This paper analyzes the determinants of households’ decisions to purchase micro life insurance, the most common but least investigated type of microinsurance. It uses household survey data collected in southern Ghana in 2009. Insurance participation and extent of coverage are examined against a standard benchmark model, which argues that life insurance uptake increases with risk aversion, the probability of risk, initial wealth, and the "intensity for bequests." Many of these predictions indeed hold in the case of micro life insurance. However, the results of probit and tobit models show that nonstandard factors also explain the participation decision. Unlike the case with other available types of insurance, there is a significant negative association between households’ subjective idiosyncratic risk perception and the uptake of micro life insurance. Additionally, households’ micro life insurance participation is strongly related to their relationships with formal financial services providers and their membership in social networks. These findings suggest that poorer households view microinsurance as a risky option.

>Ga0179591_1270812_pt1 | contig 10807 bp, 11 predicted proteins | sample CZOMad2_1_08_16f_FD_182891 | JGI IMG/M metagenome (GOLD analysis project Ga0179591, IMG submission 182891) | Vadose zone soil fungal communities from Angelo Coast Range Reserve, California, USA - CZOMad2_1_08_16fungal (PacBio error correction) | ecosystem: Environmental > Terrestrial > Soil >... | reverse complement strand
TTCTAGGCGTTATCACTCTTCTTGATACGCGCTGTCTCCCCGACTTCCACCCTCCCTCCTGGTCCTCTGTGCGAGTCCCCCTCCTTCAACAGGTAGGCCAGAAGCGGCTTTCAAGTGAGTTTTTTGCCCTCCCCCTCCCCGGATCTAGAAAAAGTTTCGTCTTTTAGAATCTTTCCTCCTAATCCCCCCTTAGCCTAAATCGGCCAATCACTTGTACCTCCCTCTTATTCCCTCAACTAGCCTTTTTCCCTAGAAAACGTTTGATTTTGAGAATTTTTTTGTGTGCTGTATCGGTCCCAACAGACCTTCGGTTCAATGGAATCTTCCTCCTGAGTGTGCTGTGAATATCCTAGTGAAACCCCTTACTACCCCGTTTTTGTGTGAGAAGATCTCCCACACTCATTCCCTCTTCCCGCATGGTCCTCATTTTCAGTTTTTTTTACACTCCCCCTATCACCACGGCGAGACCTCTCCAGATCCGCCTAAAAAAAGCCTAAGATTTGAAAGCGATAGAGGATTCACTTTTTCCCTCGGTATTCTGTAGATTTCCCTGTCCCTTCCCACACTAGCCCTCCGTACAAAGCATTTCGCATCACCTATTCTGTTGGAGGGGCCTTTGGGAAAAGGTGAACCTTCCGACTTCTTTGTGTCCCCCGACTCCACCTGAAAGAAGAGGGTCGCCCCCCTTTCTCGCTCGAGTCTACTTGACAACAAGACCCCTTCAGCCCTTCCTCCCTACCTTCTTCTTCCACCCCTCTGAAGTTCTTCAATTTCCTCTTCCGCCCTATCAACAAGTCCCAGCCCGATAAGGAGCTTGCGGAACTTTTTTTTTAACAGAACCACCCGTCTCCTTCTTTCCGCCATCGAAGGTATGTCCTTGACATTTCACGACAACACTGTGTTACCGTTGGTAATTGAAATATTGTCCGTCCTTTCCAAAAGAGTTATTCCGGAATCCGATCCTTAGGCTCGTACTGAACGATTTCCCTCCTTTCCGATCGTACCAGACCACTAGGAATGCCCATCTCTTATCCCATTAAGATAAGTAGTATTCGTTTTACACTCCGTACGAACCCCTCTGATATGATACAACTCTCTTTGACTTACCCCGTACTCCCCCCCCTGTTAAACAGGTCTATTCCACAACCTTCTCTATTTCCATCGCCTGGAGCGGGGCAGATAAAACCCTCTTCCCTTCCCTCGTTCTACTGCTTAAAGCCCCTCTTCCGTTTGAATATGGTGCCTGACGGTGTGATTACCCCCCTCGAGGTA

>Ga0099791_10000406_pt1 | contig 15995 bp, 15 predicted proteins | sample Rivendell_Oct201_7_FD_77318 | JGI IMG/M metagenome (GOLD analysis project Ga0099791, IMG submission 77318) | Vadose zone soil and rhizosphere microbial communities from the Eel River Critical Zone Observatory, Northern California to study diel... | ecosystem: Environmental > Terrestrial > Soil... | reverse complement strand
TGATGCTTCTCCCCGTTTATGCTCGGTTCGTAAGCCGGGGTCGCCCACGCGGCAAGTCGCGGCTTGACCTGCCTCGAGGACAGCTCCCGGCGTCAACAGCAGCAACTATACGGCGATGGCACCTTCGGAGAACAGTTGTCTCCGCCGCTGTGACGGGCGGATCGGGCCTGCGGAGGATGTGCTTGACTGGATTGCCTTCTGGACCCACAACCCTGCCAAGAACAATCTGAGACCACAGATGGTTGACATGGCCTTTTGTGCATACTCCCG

Work, Employment and Society, 31, 2017, 5, 816-833
Africa Spectrum, 51, 2016, 3, 135-139
GIGA Focus Afrika, 07/2016
GIGA Focus Afrika, 01/2016
Journal of International Development, 27, 2015, 1, 15–35